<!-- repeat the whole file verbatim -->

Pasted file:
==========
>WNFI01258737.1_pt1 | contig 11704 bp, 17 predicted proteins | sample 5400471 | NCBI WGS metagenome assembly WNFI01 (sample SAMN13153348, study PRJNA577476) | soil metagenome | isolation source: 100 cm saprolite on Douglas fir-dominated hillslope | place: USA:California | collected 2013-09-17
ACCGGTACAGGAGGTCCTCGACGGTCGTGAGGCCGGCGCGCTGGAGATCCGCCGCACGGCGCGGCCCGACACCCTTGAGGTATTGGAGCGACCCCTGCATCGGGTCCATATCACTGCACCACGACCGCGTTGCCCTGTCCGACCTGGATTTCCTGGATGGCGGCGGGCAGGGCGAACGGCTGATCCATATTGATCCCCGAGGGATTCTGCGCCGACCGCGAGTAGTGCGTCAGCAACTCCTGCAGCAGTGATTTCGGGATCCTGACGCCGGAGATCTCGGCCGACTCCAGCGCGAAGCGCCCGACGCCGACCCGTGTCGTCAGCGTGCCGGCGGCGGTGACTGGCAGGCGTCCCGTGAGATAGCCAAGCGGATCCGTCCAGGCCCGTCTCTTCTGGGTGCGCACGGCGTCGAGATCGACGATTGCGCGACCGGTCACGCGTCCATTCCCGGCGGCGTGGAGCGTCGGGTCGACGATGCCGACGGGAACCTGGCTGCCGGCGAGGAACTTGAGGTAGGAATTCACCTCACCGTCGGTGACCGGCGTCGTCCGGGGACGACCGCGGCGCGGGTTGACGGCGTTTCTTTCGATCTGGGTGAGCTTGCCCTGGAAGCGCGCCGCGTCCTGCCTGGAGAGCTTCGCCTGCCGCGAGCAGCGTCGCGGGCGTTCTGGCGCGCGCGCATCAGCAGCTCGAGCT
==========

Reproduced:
>WNFI01258737.1_pt1 | contig 11704 bp, 17 predicted proteins | sample 5400471 | NCBI WGS metagenome assembly WNFI01 (sample SAMN13153348, study PRJNA577476) | soil metagenome | isolation source: 100 cm saprolite on Douglas fir-dominated hillslope | place: USA:California | collected 2013-09-17
ACCGGTACAGGAGGTCCTCGACGGTCGTGAGGCCGGCGCGCTGGAGATCCGCCGCACGGCGCGGCCCGACACCCTTGAGGTATTGGAGCGACCCCTGCATCGGGTCCATATCACTGCACCACGACCGCGTTGCCCTGTCCGACCTGGATTTCCTGGATGGCGGCGGGCAGGGCGAACGGCTGATCCATATTGATCCCCGAGGGATTCTGCGCCGACCGCGAGTAGTGCGTCAGCAACTCCTGCAGCAGTGATTTCGGGATCCTGACGCCGGAGATCTCGGCCGACTCCAGCGCGAAGCGCCCGACGCCGACCCGTGTCGTCAGCGTGCCGGCGGCGGTGACTGGCAGGCGTCCCGTGAGATAGCCAAGCGGATCCGTCCAGGCCCGTCTCTTCTGGGTGCGCACGGCGTCGAGATCGACGATTGCGCGACCGGTCACGCGTCCATTCCCGGCGGCGTGGAGCGTCGGGTCGACGATGCCGACGGGAACCTGGCTGCCGGCGAGGAACTTGAGGTAGGAATTCACCTCACCGTCGGTGACCGGCGTCGTCCGGGGACGACCGCGGCGCGGGTTGACGGCGTTTCTTTCGATCTGGGTGAGCTTGCCCTGGAAGCGCGCCGCGTCCTGCCTGGAGAGCTTCGCCTGCCGCGAGCAGCGTCGCGGGCGTTCTGGCGCGCGCGCATCAGCAGCTCGAGCT